Why Not Call It Something Other Than “The Dark Side”?

We find ourselves back in Star Wars territory today, with a question posed recently by my friend, @theinsanerobin. He originally shared this thought on Twitter, Before you wonder if I somehow broke my social media fasting, he proved one of my theories true by sharing this musing with me independently.

As he shared it with me:

You’d think the Dark Side would brand themselves differently. Something other than what the Light Side calls them.

Everyone thinks they’re righteous.

Like instead of being “Anti-Light” they’d be “Pro-Passion” or something.

My response was, simply, Do you really want to go down this road[?]

He said my insight would be fun. While I do have fun with my insights at times, I don’t know how fun this will be.

I do believe you’ll enjoy it, though.

Brandon Lee as The Crow in the movie The Crow released in 1994 starring Brandon Lee and featuring the great soundtrack to The Crow starring Brandon Lee.
Let’s have some fun!

What’s in a Name?

The first thing to establish here is that I’m not going to pursue any pedantic, circular arguments about Lucas establishing a fairy tale. However true that is, which does ameliorate a lot of these sorts of questions, it’s an easy way out of the argument.

I’m going to present logical, believable reasons, consistent with everything understood about the Dark Side of the Force.

It boils down to the very Shakespearean sense of the Sith, and any other Dark Side user in the Star Wars galaxy. To borrow the Bard’s sentiment, a rose by any other name would smell just as sweet.

The Honesty of Darth Bane

Practitioners of the Dark Side are simply too honest to care about using a different name. They do not waste their time with preamble about why you should believe their doctrine. Either you will buy in, or you won’t. The only liars are the ones who can’t be honest with themselves.

I’m including Anakin in that line about characters lying to themselves. I still entertain the controversial view that Anakin flipped to the Dark Side in Attack of the Clones, and the rest of the Prequel Trilogy is the story of a man denying what he’s truly become. He’s started the slide, and as he scrambles back up the slope continues to find that his heart pulls him back to the truth of himself.

I’m not completely sold on that interpretation, but it does fit. Even if you incorporate The Clone Wars television series, you can see the Jedi being dishonest with themselves and indulging his worst tendencies in the hopes their prophecy comes true in a positive way. They pushed all their chips in to bet on Anakin, and will do anything to make sure it pays off.

It’s certainly a really interesting filter through which to watch his arc.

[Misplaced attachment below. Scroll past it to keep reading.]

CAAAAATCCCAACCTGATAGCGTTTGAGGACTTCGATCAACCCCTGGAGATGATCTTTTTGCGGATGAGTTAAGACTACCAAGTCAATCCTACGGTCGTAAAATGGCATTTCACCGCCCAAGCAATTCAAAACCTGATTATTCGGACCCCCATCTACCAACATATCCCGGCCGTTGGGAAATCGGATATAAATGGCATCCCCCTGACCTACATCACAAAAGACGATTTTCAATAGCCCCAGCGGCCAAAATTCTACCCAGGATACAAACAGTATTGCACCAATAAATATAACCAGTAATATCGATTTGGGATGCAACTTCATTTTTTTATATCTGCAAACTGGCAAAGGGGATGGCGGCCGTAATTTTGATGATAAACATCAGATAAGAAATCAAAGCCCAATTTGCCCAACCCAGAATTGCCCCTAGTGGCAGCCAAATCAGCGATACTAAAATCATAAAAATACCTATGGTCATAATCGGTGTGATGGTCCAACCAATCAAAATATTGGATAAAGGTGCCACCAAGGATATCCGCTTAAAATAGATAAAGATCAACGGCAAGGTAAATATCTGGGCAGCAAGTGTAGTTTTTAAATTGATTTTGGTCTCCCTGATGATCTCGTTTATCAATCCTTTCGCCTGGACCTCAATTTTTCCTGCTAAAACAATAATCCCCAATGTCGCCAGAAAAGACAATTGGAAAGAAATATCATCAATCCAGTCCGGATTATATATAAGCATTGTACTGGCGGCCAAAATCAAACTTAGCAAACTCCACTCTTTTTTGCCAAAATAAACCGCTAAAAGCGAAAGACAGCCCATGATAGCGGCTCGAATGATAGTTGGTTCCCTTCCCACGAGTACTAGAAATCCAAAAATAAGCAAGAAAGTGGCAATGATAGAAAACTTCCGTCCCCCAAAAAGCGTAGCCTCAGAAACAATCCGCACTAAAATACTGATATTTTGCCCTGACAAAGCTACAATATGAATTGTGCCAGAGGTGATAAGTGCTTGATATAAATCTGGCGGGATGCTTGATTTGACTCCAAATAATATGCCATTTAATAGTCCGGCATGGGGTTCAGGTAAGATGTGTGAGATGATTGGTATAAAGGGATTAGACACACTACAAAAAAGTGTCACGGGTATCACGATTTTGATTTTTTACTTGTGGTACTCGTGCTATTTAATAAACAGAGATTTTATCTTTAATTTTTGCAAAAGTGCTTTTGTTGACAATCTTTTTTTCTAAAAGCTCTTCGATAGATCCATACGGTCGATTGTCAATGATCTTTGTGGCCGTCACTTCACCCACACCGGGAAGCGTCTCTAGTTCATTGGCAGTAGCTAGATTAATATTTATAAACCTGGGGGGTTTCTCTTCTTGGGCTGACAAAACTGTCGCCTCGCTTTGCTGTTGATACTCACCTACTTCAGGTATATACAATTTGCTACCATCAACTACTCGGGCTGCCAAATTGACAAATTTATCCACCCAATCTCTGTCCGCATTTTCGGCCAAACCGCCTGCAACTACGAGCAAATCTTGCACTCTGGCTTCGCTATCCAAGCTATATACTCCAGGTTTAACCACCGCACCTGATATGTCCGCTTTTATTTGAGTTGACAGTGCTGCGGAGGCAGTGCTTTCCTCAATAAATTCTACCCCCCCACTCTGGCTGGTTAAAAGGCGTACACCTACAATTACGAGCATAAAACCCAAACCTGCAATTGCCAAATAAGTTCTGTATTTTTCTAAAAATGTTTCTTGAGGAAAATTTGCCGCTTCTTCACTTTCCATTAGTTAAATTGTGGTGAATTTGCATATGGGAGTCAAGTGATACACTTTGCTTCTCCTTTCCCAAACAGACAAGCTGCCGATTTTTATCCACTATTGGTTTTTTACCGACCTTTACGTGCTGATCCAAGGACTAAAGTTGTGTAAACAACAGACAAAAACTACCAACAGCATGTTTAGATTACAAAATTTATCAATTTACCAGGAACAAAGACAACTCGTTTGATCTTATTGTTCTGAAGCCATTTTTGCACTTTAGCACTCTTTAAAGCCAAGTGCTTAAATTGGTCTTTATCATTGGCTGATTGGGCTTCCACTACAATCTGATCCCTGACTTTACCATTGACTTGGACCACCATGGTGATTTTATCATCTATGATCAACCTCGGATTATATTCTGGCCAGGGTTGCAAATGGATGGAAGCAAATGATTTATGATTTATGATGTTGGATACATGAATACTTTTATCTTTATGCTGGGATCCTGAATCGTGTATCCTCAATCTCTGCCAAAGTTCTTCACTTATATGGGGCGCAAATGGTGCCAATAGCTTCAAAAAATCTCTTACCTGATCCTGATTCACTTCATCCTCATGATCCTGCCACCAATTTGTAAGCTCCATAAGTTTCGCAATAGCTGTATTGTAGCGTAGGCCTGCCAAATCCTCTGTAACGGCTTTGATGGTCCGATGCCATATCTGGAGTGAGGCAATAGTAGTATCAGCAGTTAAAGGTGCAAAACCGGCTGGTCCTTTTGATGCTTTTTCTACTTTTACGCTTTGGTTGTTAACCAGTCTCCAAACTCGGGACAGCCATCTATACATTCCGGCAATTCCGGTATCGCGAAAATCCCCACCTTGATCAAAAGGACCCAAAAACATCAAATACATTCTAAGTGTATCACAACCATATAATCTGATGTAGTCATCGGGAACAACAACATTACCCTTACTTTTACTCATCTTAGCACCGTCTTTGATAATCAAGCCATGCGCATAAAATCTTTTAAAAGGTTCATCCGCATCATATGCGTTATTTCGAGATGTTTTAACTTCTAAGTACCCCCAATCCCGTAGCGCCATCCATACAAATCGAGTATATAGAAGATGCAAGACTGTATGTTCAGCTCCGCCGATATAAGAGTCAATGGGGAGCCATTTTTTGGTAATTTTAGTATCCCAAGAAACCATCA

The Honesty of Another Bane

Back to the point at hand, Dark Side practitioners may be dishonest as a means to an end, but they’re never meaningfully dishonest about their quest for power. Their end goal is power, control, and domination. They are ultimately selfish.

There is a universal objective recognition that the goals they seek are not good. Since they cannot be of the light, why not simply call it what it is, and pronounce it dark.

You can look to another work that demonstrates this principle just as clearly. Christopher Nolan’s superb The Dark Knight Rises has a character called Bane who’s painfully honest about being “molded by [the dark].” He refers to himself as “necessary evil.”

This gets to an underlying and interesting philosophical point that surely would cause LANDRU to explode. (If you don’t get that reference, it’s a Star Trek thing.) Bane, like his mentor Ra’s al Ghul and other people “of the dark,” can often see themselves as the unpleasant tools of life. They understand and appreciate the personal wrongness of what they do, but can justify it as a means to an end.

I don’t think that applies to Palpatine, though, who’s just an all-around bastard.

Tom Hardy as Bane in The Dark Knight Rises, a Batman movie starring Tom Hardy as Bane because Bane is a primary villain in The Dark Knight Rises.
Another example of an Honest Bane. Darth Bane would be proud!

They’re Not Trying to Sell Soap

The idea that there’s some sort of political advantage to having a nicer name seems a byproduct of our marketing mindsets. After all, we’re self-marketers on social media, leveraging hashtags and keywords to generate engagement and satisfy our…whatever.

While Sheev Palpatine may have danced around it at first, note that he was exceedingly up front with Anakin Skywalker in the opera box. He flatly declares, “The Dark Side of the Force is a pathway to many abilities some consider to be…unnatural.

In short, there’s no reason not to call it The Dark Side. There’d be little to no point, because once you got past the name, you’d say, “Boy, that sounds pretty…dark. Like the opposite of light. Can we just stop calling it Fluffy Bunny Side and keep moving?”

It’s about pursuing things that are ultimately selfish. The means to achieve these things are against the Natural Order, like creating life using dark magic, or justifying the slaughter of innocents as a necessary tool.

Anakin is correct that the Sith – our model Dark Side users for the better part of four decades – think inwardly, only of themselves. It’s not limited to the Sith, and I’m not even bringing in the Nightsisters to supplement the argument. I’m not even talking about the Knights of Ren (or Stimpy).

There are people in the Star Wars galaxy using the Dark Side who have no affiliation, or who don’t even have a strong Force connection. Their selfish and monstrous acts simply feed that Dark Side.

The operatives of Crimson Dawn, the soldiers of the Empire, and the chalky visage of General Hux all display an honesty that, while not admirable, is exceedingly blunt. Those of The Dark Side don’t care about what you want to call it. What point is there in obfuscation once they’re revealed?

Their point is not simply to convert, but dominate. To borrow a line from Darth Sidious, “If you will not turn, you will be destroyed.” You can either be down with the sickness, or get 10,000 volts blasted at you through evil magic.

In Conclusion

What is that people always say they want to see more, anyway? Honesty! Billy Joel pointed out that it’s such a lonely word, and everyone is so untrue. So embrace the Dark Side’s honesty. They don’t care if you join, because they believe that their power will give them the way to win either way.